Court criticizes Patent Office for using outdated CRI Guidelines

This post discusses the order of 9th February 2024, in Microsoft Technology Licensing, LLC vs. Assistant Controller of Patents (O.A/SR.52/2021/PT/CHN), wherein the Madras High Court strongly held that the Patent Office had traveled backward in time by relying on the Computer Related Invention (CRI) guidelines of 2016, instead of the revised CRI guidelines framed in 2017 in evaluating Microsoft’s patent application in the context of Section 3(k) of the Patents Act, 1970.


The present appeal under Section 117A of the Patents Act, 1970, was filed by Microsoft Technology Licensing, LLC (the Appellant) against the order passed by the Assistant Controller of Patents and Designs (the Respondent) refusing the grant of the Appellant’s patent application, bearing the application number 7743/CHENP/2009, titled “Delegating Instant Messaging Sessions,” for falling under the purview of Section 3(k) of the Patents Act, 1970.

The Controller had refused Microsoft’s application stating that the programs in the Applicant’s invention “do not have further technical effect going beyond the ‘normal’ interactions between the program and the general-purpose hardware.”

Independent claim 1 of the invention:

  1. A system comprising at least one processor (1014) coupled to at least one machine-readable storage medium storing instructions executable by the at least one processor (1014) to implement:

a delegation component (102) configured to automatically re-direct an instant messaging communication (106) from an entity intended for receipt of the instant messaging communication to a delegate, based on a rule (102);

a continuation component (208) configured to continue or restart the instant messaging communication with the entity;

a log component (204) configured to:

monitor at least one of an approval to send the instant messaging communication to the delegate or a disapproval to send the instant messaging communication to the delegate, and correspondingly modify the rule to indicate a preference,

monitor a topic of the instant messaging communication, and

provide a logged summarization of a content, including the topic, of communications during the instant messaging communication; and

an extender component (206) configured to:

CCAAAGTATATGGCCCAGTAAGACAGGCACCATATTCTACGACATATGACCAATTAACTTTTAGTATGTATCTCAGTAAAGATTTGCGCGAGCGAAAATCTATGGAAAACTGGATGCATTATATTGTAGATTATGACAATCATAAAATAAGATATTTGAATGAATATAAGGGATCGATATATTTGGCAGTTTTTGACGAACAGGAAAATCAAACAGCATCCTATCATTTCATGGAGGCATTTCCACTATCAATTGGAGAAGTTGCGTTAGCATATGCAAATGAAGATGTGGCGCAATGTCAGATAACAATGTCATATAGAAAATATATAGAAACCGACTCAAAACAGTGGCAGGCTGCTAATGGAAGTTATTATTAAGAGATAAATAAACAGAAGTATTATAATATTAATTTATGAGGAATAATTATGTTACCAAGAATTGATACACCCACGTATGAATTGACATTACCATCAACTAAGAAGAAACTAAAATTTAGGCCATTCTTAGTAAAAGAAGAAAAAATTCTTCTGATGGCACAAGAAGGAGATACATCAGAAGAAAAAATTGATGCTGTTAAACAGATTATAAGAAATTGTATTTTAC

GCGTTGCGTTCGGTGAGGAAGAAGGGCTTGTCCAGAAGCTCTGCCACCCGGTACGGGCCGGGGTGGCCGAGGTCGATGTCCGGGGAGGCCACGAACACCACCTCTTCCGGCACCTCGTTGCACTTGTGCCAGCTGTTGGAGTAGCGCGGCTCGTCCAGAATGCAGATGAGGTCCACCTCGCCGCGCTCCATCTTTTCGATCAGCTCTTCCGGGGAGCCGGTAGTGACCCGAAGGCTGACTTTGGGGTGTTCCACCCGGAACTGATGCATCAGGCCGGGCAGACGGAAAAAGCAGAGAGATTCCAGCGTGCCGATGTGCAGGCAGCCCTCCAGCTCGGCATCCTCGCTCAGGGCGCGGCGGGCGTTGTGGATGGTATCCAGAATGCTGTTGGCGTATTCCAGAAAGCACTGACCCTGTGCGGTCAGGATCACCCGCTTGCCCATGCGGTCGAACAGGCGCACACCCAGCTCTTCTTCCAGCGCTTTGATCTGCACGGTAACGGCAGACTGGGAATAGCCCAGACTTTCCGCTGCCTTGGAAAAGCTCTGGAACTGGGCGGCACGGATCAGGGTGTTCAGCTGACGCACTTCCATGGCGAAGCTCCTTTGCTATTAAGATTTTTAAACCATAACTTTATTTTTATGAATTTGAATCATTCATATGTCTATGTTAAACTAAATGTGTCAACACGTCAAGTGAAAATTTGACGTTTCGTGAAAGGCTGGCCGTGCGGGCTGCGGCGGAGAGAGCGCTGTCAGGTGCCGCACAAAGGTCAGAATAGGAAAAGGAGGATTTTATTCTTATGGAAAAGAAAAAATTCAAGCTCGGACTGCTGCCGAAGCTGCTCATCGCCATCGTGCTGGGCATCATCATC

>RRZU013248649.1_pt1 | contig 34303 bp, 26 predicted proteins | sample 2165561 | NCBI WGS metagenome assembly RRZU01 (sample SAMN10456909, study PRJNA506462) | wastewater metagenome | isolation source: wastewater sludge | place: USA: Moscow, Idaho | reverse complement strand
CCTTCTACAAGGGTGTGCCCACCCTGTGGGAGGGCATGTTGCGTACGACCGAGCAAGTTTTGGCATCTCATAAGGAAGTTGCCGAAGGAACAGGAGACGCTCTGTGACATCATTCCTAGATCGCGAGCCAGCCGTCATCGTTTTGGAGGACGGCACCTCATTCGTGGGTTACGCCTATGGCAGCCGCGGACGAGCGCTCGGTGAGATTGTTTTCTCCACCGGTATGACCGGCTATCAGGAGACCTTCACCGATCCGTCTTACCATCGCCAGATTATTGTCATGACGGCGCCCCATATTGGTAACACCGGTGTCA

apply the rule in at least one additional communication mode other than instant messaging, the at least one additional communication mode including at least one of email, voice, audio, voicemail or text messaging,

translate a forwarding rule associated with the at least one additional communication mode for application by the delegation component (102), and

automatically create the rule based on evaluating disparate data communication modes and identifying delegation and forwarding rules associated with the disparate data communication modes for emulating in the instant messaging communication.


The main issue to be decided by the Court was whether merely having novel software without novel hardware was sufficient to meet the criteria for exclusion in patentability under Section 3(k) of the Indian Patents Act, 1970.


The Court reiterated the judgments/rulings of Ferid Allani Vs Union of India and Ors. (W.P.(C) No.7/2014 and CM Appl.40736/2019), Microsoft Technology Licensing, LLC vs. the Assistant Controller of Patents and Designs [2023:DHC:3342], and HTC Europe Co Ltd. Vs Apple Inc. (A.Nos.A3/2012/2043 and 2044) for analyzing the challenge to Computer Related Inventions (CRIs). The Court pointed out that, when dealing with CRIs, it was important to evaluate if there was any technical effect or a technical contribution involved in the invention, without considering any hardware.


The Court strongly condemned the Patent Office for missing the signposts and for traveling backward in time by referring to the CRI guidelines of 2016 instead of the revised CRI guidelines issued in 2017 which stated that a software itself can be patented on its own strength, if it has a technical effect or a technical contribution.


The court allowed the appeal and directed that the application to be handled by another Controller and disposed of as expeditiously as possible.

Case citation: Microsoft Technology Licensing LLC v. Assitant Controller of Patents and Designs, decided on 09.02.2024

Authored by Ms. Sowmya Murthy, Patents Team, BananaIP Counsels


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